Watching Caesar and his band of apes trudge wearily through hills covered with snow and ice, I was most reminded of Cormac McCarthy’s The Road, where a boy and his father roam the wasteland of America years after an unidentified apocalypse destroyed civilization and blanketed the Earth with toxic ash. Gangs of cannibals hunt down and kill the innocents, the sun is barely visible through the soot-choked atmosphere, and the only hope and love left to live for is this man and his son. The most remarkable part of the book is when they happen upon an old vending machine, and the father is able to give his son his first can of Coca-Cola, a sliver of happiness and color in a world otherwise obliterated.
Perhaps in a nod to McCarthy’s novel, we see the apes pass a faded Coca-Cola billboard in the middle of the movie, the only piece of pre-apocalyptic human civilization that we see. Caesar and his band of survivors have little vim and vigor left in them, spiritually desiccated after years of battle and brutal death, watching friends and family murdered, torn asunder and discarded, returned to the earth that they once belonged to. Along the way we meet survivors, apes who were abandoned and left in psychological tatters. It’s an abyss of misery and torture. There’s no nationalism, tribalism, or political ideology left, just wells of pain and so much regret about starting a war in the first place. There are still humans, a few hundred soldiers led by Woody Harrelson, determined to exterminate these mutant apes and rid the planet of their disease, that which renders people aphasic and sick. We’re the bad guys, but even when the apes blow up Harrelson’s fortress and kill all their remaining human enemies, there isn’t much consolation. The clouds don’t part until the very end, when the apes find an oasis of green grass and sunshine as Caesar succumbs to an arrow wound in his side, living just long enough to see his species win in the end.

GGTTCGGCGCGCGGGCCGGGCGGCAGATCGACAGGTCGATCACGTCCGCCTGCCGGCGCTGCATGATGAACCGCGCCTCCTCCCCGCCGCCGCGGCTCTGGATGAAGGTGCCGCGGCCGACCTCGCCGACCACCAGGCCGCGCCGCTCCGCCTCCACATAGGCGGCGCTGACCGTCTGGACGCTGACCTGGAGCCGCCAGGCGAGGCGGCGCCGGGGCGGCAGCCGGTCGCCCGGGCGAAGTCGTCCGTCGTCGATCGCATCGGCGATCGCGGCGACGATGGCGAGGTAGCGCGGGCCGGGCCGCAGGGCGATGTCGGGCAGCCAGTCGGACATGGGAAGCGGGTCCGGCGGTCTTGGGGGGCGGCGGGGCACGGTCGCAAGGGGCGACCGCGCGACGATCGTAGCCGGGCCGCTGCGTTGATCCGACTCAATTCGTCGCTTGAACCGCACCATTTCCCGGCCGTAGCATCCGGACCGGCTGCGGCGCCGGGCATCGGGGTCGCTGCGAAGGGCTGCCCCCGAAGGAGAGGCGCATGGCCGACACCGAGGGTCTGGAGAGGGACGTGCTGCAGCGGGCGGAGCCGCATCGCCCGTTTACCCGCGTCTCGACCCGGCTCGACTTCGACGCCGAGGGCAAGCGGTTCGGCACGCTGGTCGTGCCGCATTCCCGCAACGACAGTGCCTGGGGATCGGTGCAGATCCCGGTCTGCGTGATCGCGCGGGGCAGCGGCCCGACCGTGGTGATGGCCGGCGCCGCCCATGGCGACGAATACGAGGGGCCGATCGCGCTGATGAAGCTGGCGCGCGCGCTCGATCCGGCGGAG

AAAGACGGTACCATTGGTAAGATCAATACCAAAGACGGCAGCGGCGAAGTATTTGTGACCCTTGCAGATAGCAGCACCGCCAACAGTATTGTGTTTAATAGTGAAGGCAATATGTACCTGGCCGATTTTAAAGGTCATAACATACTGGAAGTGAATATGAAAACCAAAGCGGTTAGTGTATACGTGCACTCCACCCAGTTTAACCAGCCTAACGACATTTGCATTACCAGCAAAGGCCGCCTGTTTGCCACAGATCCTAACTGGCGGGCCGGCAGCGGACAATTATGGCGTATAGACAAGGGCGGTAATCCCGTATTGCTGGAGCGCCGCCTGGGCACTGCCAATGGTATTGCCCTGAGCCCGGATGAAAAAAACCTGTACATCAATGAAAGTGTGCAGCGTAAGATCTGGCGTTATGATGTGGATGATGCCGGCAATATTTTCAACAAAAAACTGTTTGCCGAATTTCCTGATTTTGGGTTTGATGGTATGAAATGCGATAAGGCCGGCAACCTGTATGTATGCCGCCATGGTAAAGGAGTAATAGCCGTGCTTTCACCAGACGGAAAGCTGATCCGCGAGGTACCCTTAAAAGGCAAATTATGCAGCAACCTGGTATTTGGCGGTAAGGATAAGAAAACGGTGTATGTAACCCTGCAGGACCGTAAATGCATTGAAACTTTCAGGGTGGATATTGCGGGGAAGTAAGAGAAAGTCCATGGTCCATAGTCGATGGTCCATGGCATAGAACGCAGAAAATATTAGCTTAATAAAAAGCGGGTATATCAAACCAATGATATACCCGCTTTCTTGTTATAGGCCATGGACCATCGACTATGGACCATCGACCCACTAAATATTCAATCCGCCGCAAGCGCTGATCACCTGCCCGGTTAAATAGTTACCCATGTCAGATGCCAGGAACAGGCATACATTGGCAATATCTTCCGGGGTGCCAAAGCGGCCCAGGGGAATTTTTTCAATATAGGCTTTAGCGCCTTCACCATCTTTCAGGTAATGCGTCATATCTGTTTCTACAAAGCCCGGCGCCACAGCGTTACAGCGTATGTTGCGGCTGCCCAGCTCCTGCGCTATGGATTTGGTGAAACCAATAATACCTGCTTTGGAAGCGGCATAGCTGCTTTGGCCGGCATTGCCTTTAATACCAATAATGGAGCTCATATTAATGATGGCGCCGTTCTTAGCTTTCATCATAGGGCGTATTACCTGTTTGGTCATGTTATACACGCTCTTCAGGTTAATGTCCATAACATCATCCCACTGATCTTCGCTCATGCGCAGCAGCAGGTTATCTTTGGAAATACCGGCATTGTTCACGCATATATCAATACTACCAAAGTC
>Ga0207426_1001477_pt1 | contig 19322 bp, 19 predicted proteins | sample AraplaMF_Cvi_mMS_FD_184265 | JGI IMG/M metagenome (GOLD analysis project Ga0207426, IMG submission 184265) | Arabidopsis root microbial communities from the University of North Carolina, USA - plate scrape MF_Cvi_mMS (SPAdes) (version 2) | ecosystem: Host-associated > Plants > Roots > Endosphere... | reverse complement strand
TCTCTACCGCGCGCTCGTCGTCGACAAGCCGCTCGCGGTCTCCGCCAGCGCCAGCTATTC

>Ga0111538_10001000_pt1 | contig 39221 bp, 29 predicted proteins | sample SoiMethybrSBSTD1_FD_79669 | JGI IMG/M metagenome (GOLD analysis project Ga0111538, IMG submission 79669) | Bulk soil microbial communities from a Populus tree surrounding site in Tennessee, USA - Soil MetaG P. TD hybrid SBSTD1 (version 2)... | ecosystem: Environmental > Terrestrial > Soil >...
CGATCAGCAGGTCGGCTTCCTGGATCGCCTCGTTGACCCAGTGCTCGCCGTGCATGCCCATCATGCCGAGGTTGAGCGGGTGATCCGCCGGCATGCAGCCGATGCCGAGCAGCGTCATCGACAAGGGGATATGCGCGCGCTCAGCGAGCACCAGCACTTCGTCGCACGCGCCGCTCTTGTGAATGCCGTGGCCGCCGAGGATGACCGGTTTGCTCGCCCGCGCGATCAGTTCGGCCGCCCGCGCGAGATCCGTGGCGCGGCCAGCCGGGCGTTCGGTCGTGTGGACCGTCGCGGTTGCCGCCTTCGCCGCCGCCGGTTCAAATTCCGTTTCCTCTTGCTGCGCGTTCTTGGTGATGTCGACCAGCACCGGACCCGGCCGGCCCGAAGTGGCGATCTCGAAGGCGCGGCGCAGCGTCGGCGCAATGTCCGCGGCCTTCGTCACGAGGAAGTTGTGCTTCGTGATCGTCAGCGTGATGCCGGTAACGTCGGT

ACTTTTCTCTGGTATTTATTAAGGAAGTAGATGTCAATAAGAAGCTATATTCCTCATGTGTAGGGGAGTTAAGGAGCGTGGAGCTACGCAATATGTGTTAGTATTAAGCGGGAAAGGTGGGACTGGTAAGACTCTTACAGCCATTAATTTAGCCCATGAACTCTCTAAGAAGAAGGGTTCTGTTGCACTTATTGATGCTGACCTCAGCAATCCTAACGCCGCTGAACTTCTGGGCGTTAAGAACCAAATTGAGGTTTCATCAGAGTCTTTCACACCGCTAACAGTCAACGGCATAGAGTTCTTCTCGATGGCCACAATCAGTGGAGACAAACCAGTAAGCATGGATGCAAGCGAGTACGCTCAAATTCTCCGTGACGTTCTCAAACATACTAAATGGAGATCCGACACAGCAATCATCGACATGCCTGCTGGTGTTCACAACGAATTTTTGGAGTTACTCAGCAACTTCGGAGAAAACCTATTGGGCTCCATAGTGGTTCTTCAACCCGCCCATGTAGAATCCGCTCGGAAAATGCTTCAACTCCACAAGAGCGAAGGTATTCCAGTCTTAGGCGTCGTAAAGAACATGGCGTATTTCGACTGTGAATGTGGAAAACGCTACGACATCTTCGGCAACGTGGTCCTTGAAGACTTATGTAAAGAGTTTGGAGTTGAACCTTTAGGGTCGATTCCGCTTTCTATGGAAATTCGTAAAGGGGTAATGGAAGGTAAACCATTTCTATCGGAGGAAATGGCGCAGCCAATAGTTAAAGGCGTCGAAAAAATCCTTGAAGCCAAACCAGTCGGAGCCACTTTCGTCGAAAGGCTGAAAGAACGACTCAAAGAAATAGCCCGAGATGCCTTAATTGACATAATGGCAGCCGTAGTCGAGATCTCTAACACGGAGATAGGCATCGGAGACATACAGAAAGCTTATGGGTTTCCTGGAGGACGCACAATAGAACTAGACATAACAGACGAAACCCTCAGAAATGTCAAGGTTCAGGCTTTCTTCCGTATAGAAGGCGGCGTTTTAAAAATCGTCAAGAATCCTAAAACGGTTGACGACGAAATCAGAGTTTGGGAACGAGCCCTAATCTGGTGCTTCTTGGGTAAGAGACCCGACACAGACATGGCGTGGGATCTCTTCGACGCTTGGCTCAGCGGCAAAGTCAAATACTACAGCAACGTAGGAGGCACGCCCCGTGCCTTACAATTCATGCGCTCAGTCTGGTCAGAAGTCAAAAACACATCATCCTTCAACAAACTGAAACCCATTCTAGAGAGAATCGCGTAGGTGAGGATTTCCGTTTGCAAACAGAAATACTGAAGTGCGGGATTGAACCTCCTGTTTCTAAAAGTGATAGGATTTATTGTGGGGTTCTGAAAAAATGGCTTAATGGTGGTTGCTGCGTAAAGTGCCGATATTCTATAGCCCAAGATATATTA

But it all comes at such an enormous cost. War for the Planet of the Apes is the best movie about war this decade, even this millennium: the utter indifference and the banal but extreme suffering of the apes is a precise analogue to the endless war and traumatized and despondent veterans that return from it every day. The uncanny aspect of watching extremely realistic CGI apes that already look a lot like humans makes it more emotionally resonant and disorienting than any straightforward Middle East story could be. It depicts war as it really is: anxiety and exhaustion, boredom and banality, senseless violence, extreme trauma, all under the utter indifference of the universe. No one wins and nothing’s possible. There’s no answer or justification or control, and after it happens, you cannot return to where you were, ever.
—Follow Nicky Smith on Twitter: @MUGGER1992